Managing the Meeting Hijackers: Eight Tactics to Keep Your Discussions on Track

Most of us have had this experience: we show up to a meeting to discuss one topic but a meeting participant takes the conversation in a different direction. We call that “Meeting Hijacking,” and it’s one of the many ways that meetings can be taken off-topic.


To learn more about managing your meetings more effectively, check out this recorded webinar with Natasha, “Planning and Leading Effective In-Person or Virtual Meetings.


Here are a set of strategies to keep your meeting focused on the stated purpose.

How can the meeting coordinator keep control of the meeting?

  • Know your audience. Remember, you’re in control of who’s in the meeting. Before you ever walk into the meeting review your attendee list. Is there anyone who might be a meeting hijacker? If so, consider meeting with them prior to the meeting to “get on the same page” and feel out what his or her potential issues are going to be ahead of time. Hear what they have to say, and determine how to manage their potential impact to your meeting. People often hijack meetings because they need to be heard. This simple tactic can often help you side-step meeting derailments.
  • Make sure you have a well thought-out agenda… and Stick to it. Having a strong agenda helps to prevent meeting hijackers because you can simply point to the agenda and remind everyone that this was what was planned. The topic they’re discussing could be addressed – in perhaps a follow-up meeting.
  • Create a parking lot at the beginning of the meeting. During the course of your meeting, people may raise legitimate – and related – issues that warrant being addressed but that perhaps shouldn’t be addressed at this time or in this particular meeting.  But how do you know when the topic is or is not that vital? Consider asking your experts – the very people you’ve brought together — for their input. “I hear this is an issue – and that it seems to be important. But given what our focus is today, is this issue part of the critical path to addressing the objective of our meeting today?” If it isn’t, then put the issue on the parking lot list, and with your leadership’s input, consider hosting a separate meeting to address those parking lot items.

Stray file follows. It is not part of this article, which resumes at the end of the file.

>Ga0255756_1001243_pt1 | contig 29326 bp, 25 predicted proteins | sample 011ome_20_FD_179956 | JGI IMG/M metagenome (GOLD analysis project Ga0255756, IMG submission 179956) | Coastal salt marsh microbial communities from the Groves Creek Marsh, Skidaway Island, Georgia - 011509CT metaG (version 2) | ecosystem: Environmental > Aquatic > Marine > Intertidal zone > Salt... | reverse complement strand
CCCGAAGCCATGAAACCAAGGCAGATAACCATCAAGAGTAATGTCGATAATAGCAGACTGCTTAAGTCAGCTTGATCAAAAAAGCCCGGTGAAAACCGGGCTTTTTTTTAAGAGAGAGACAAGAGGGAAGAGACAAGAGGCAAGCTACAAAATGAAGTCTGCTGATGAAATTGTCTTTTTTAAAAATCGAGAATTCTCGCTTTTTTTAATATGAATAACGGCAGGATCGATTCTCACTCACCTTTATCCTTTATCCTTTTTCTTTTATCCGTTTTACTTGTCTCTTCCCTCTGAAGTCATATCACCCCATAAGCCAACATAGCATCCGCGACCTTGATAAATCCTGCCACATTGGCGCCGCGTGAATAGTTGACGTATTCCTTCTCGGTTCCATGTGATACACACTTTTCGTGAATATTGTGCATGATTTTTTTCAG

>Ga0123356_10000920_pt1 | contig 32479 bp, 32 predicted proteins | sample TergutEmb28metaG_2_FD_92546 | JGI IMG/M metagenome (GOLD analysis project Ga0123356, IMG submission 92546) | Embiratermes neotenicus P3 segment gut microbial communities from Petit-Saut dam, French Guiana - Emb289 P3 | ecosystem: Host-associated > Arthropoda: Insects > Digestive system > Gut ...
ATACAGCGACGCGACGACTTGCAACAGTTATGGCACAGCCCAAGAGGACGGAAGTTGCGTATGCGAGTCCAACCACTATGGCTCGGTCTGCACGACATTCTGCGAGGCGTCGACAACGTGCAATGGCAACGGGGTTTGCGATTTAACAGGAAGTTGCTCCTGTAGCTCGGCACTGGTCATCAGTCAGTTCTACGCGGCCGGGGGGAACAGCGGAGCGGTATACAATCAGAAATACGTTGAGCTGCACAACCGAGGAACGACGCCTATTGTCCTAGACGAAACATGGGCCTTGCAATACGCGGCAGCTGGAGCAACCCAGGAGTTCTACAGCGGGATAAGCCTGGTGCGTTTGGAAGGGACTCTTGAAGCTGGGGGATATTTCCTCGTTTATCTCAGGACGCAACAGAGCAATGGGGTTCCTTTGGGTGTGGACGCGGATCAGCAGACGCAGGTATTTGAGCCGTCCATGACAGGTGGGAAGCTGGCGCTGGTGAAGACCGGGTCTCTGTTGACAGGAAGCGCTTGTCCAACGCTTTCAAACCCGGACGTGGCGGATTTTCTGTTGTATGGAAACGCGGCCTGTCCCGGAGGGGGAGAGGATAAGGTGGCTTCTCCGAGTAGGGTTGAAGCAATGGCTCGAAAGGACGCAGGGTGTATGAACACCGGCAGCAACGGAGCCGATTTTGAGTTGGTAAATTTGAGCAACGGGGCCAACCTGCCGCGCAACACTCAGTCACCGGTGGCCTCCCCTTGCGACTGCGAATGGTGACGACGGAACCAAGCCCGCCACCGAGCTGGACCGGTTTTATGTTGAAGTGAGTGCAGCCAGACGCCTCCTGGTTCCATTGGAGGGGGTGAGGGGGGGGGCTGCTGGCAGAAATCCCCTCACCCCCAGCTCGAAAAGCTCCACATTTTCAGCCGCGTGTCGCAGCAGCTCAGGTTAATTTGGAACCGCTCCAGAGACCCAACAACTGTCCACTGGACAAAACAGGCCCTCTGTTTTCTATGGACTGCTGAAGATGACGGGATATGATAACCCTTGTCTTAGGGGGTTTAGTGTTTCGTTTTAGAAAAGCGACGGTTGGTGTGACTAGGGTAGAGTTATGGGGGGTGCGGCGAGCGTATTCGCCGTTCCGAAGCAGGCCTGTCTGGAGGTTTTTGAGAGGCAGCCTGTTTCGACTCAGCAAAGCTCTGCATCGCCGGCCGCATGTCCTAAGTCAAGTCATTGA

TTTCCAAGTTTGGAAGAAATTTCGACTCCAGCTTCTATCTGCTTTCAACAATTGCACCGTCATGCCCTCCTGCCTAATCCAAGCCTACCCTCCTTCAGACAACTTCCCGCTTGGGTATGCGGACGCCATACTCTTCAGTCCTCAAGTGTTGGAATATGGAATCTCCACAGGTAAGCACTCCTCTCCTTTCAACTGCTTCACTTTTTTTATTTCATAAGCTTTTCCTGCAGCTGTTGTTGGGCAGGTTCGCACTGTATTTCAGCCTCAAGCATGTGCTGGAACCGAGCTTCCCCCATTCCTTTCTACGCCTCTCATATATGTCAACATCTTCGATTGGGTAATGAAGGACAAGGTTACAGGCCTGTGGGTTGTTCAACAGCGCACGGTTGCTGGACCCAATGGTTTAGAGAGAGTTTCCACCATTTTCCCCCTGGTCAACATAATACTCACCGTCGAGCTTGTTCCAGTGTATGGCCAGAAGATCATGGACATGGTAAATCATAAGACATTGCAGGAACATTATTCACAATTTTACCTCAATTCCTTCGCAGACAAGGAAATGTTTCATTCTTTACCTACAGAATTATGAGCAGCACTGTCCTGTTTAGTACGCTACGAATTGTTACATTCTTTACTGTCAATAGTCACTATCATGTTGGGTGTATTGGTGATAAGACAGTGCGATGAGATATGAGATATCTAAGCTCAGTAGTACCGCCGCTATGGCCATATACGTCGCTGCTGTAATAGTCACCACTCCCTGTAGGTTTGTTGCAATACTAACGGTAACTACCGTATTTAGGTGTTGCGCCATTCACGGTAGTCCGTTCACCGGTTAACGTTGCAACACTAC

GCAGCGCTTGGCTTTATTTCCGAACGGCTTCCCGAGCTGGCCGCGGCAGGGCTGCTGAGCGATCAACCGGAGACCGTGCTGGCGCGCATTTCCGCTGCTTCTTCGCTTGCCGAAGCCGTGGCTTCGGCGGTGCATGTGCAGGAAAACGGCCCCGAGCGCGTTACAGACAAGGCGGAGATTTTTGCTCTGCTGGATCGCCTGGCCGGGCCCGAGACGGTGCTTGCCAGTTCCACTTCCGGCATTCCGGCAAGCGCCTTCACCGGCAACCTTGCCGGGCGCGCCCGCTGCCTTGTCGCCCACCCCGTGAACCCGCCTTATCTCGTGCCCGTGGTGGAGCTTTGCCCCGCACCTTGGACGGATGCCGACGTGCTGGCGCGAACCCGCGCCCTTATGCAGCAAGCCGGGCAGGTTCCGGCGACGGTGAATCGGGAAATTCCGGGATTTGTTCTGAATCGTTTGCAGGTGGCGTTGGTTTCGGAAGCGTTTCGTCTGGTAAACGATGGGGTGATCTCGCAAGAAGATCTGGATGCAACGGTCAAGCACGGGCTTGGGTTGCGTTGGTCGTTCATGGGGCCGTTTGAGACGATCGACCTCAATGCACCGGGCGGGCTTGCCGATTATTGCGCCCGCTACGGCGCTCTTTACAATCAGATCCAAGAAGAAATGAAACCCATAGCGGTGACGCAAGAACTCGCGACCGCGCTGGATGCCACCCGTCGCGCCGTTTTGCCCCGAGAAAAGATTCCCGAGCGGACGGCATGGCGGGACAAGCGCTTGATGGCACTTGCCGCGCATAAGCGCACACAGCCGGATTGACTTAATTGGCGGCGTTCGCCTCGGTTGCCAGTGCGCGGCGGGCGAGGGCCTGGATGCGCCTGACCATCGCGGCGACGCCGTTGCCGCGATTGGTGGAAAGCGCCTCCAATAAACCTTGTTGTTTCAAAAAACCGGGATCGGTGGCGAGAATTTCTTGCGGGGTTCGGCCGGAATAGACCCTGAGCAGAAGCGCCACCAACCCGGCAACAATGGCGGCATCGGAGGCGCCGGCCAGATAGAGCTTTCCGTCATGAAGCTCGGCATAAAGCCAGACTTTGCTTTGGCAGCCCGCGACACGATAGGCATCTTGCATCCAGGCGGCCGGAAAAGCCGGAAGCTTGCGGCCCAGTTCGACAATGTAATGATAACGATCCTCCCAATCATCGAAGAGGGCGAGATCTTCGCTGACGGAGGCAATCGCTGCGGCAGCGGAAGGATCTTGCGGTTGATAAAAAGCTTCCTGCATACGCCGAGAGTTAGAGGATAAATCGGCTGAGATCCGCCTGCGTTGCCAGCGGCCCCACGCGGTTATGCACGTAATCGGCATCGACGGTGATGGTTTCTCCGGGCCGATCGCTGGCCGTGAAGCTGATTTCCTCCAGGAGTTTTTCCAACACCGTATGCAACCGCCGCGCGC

• Use a boomerang to keep people engaged. Remember, as a meeting facilitator, your job isn’t to have all the answers: you’re there to help people accomplish the goal of the meeting. So, if someone raises a question or issue during the meeting, consider posing the question back to the group. This ensures you are consistently getting input from the team during the discussion process.
  • Set the right tone for your meeting. Is this a working group session, where getting into the weeds is expected and needed? Or is this a meeting where the legwork is over and now it’s time for deliberation and decisions? Know where your meeting fits into the overall “workflow process” for getting things done.
  • Know what “success” looks like for the meeting.  If the ultimate goal for the meeting is to have a concrete decision made, then anything short of that isn’t acceptable. Getting to a final decision might mean taking a vote among your team, drafting policy language or creating a final list of recommendations for leadership.
  • Corral your conversation. There can be that one person who just won’t let a topic die. If they keep coming back to rehash their issue or point of view, consider saying “Thanks Jane, you’ve done a great job of sharing the most important considerations in your argument.  Let’s make sure we have everyone’s point of view now.” And then actually call on someone else in the room who has other ideas.
  • Master the art of transitions. Just because you’re ready to move on to the next topic (or the clock indicates you should) doesn’t mean the team is ready to move on. Help your group shift gears to the next item on the agenda by wrapping up what you’ve heard, but “before we move on, have we addressed everything?” This can help keep conversations focused during their allotted time and signal to the group that the topic is closed.

Remember – meeting hijackers only have the power you give them. Maintaining and managing the meeting is critical to the meeting’s success – and ultimately how you as the meeting leader are judged. Carefully consider how to manage meeting hijackers before your next meeting to make everyone’s time productive.


Click Here to Watch Planning and Leading Effective In-Person or Virtual Meetings.



An earlier version of this article ran on Write It Well/AdCom Designs.

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